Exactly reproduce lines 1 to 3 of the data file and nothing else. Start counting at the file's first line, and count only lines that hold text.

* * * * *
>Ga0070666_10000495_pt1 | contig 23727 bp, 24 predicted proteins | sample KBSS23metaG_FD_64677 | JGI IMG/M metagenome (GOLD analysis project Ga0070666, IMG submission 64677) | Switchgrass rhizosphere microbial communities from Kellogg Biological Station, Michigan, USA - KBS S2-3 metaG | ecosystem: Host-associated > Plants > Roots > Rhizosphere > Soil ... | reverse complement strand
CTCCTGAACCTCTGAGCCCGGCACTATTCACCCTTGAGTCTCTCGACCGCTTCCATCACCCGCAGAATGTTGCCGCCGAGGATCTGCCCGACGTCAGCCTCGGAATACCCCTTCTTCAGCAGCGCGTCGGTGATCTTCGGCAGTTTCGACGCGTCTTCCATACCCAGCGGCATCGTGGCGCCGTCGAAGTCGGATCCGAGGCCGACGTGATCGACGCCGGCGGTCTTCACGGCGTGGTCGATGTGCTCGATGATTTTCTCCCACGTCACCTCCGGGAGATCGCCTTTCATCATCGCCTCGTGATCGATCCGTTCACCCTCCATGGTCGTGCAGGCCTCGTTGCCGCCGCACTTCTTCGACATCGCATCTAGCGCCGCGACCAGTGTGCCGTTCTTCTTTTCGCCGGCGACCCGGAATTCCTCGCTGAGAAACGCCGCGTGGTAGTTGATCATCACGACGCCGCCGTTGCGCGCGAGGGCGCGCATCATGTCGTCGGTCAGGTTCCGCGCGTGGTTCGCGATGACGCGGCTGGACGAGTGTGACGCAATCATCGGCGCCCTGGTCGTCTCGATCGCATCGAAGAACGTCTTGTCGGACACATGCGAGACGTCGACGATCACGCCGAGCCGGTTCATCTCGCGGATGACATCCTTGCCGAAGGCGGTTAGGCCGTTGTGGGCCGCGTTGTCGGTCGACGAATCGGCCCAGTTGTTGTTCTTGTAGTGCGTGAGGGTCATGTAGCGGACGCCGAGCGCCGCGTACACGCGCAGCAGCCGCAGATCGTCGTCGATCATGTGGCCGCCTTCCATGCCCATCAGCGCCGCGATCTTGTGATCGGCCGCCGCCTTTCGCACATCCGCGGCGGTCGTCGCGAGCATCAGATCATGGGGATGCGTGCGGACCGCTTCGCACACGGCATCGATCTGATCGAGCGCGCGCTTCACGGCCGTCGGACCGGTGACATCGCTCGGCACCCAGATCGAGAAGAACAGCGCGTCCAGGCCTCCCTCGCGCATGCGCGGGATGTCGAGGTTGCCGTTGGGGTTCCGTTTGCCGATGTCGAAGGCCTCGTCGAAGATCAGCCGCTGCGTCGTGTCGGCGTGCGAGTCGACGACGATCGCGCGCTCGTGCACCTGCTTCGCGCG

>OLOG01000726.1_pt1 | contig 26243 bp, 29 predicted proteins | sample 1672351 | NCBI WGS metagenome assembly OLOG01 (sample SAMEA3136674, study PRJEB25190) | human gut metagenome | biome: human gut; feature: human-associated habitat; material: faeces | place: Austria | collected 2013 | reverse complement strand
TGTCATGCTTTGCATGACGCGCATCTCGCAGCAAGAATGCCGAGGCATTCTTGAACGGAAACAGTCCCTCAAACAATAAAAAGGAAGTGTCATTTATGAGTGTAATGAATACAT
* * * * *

>Ga0070666_10000495_pt1 | contig 23727 bp, 24 predicted proteins | sample KBSS23metaG_FD_64677 | JGI IMG/M metagenome (GOLD analysis project Ga0070666, IMG submission 64677) | Switchgrass rhizosphere microbial communities from Kellogg Biological Station, Michigan, USA - KBS S2-3 metaG | ecosystem: Host-associated > Plants > Roots > Rhizosphere > Soil ... | reverse complement strand
CTCCTGAACCTCTGAGCCCGGCACTATTCACCCTTGAGTCTCTCGACCGCTTCCATCACCCGCAGAATGTTGCCGCCGAGGATCTGCCCGACGTCAGCCTCGGAATACCCCTTCTTCAGCAGCGCGTCGGTGATCTTCGGCAGTTTCGACGCGTCTTCCATACCCAGCGGCATCGTGGCGCCGTCGAAGTCGGATCCGAGGCCGACGTGATCGACGCCGGCGGTCTTCACGGCGTGGTCGATGTGCTCGATGATTTTCTCCCACGTCACCTCCGGGAGATCGCCTTTCATCATCGCCTCGTGATCGATCCGTTCACCCTCCATGGTCGTGCAGGCCTCGTTGCCGCCGCACTTCTTCGACATCGCATCTAGCGCCGCGACCAGTGTGCCGTTCTTCTTTTCGCCGGCGACCCGGAATTCCTCGCTGAGAAACGCCGCGTGGTAGTTGATCATCACGACGCCGCCGTTGCGCGCGAGGGCGCGCATCATGTCGTCGGTCAGGTTCCGCGCGTGGTTCGCGATGACGCGGCTGGACGAGTGTGACGCAATCATCGGCGCCCTGGTCGTCTCGATCGCATCGAAGAACGTCTTGTCGGACACATGCGAGACGTCGACGATCACGCCGAGCCGGTTCATCTCGCGGATGACATCCTTGCCGAAGGCGGTTAGGCCGTTGTGGGCCGCGTTGTCGGTCGACGAATCGGCCCAGTTGTTGTTCTTGTAGTGCGTGAGGGTCATGTAGCGGACGCCGAGCGCCGCGTACACGCGCAGCAGCCGCAGATCGTCGTCGATCATGTGGCCGCCTTCCATGCCCATCAGCGCCGCGATCTTGTGATCGGCCGCCGCCTTTCGCACATCCGCGGCGGTCGTCGCGAGCATCAGATCATGGGGATGCGTGCGGACCGCTTCGCACACGGCATCGATCTGATCGAGCGCGCGCTTCACGGCCGTCGGACCGGTGACATCGCTCGGCACCCAGATCGAGAAGAACAGCGCGTCCAGGCCTCCCTCGCGCATGCGCGGGATGTCGAGGTTGCCGTTGGGGTTCCGTTTGCCGATGTCGAAGGCCTCGTCGAAGATCAGCCGCTGCGTCGTGTCGGCGTGCGAGTCGACGACGATCGCGCGCTCGTGCACCTGCTTCGCGCG

>OLOG01000726.1_pt1 | contig 26243 bp, 29 predicted proteins | sample 1672351 | NCBI WGS metagenome assembly OLOG01 (sample SAMEA3136674, study PRJEB25190) | human gut metagenome | biome: human gut; feature: human-associated habitat; material: faeces | place: Austria | collected 2013 | reverse complement strand